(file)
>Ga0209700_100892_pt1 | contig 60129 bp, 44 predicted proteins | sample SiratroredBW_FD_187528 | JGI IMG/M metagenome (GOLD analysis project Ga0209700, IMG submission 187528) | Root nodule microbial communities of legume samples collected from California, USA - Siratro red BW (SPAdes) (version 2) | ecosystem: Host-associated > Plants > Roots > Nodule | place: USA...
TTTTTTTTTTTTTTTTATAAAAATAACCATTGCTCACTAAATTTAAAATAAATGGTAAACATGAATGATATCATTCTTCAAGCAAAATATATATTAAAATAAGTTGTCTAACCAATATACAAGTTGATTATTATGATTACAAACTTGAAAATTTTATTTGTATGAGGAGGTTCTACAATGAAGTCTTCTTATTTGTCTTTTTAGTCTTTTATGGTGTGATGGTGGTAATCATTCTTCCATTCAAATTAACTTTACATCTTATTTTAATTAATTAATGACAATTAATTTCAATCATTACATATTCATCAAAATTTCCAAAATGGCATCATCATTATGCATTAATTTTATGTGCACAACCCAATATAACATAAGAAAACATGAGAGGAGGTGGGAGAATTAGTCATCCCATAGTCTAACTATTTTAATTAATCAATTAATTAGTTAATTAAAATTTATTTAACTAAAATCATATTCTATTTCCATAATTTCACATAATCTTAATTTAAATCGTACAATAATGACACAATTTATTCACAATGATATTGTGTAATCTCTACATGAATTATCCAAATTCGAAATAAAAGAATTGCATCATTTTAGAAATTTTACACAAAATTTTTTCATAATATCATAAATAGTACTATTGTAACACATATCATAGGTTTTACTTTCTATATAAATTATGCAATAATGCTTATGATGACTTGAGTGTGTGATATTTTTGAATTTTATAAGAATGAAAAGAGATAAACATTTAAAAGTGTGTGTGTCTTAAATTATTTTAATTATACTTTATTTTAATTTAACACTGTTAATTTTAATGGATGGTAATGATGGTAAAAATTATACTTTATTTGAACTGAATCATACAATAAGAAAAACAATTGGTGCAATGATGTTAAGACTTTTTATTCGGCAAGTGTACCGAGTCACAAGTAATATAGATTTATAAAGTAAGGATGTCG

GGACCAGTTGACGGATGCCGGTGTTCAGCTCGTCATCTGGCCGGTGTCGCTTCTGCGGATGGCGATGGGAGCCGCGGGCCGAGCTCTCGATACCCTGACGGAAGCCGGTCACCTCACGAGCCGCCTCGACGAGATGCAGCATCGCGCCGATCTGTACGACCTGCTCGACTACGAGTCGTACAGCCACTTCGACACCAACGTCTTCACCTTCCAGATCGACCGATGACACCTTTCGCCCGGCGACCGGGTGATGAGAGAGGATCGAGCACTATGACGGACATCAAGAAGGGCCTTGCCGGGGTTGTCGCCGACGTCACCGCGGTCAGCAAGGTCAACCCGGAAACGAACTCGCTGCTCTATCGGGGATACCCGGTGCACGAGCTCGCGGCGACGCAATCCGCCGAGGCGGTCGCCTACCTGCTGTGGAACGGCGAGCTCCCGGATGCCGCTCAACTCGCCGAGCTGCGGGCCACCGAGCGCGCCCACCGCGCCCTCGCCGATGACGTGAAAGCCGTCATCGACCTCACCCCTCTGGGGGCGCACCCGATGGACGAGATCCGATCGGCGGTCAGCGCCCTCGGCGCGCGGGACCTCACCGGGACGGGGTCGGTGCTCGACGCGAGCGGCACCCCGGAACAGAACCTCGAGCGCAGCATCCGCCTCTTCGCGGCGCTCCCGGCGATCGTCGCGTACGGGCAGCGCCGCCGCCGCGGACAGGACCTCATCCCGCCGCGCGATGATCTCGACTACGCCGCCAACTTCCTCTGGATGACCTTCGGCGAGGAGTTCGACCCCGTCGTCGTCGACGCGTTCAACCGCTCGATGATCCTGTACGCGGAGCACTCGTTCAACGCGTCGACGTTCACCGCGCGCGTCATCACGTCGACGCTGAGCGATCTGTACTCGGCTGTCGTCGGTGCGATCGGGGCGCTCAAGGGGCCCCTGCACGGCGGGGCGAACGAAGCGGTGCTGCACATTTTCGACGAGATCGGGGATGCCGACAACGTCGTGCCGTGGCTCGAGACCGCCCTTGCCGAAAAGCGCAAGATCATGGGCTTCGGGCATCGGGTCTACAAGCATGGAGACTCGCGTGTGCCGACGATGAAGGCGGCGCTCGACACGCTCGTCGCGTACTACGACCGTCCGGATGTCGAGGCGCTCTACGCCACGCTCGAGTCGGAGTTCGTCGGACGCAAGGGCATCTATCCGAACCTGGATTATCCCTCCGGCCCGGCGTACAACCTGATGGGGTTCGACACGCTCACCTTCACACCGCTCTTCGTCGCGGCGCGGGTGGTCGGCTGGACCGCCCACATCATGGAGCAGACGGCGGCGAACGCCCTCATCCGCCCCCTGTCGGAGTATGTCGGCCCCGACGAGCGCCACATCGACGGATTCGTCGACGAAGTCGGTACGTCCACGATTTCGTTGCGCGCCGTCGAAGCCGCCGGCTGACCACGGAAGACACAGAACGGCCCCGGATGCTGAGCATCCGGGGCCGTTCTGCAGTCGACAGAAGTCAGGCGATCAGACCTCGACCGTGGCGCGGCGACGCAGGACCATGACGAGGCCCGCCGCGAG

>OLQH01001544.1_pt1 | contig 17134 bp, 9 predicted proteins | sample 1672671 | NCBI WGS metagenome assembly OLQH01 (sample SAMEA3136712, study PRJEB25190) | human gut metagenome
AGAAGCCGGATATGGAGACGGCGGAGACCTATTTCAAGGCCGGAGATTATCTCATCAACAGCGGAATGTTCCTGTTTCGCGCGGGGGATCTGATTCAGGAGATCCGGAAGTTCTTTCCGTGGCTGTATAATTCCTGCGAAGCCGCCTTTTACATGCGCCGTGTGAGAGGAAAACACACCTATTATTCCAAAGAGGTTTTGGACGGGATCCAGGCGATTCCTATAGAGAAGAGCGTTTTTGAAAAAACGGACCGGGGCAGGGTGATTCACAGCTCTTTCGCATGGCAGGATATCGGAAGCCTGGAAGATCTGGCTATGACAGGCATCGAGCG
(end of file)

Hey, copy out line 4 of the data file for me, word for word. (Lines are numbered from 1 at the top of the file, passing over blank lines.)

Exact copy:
>OLQH01001544.1_pt1 | contig 17134 bp, 9 predicted proteins | sample 1672671 | NCBI WGS metagenome assembly OLQH01 (sample SAMEA3136712, study PRJEB25190) | human gut metagenome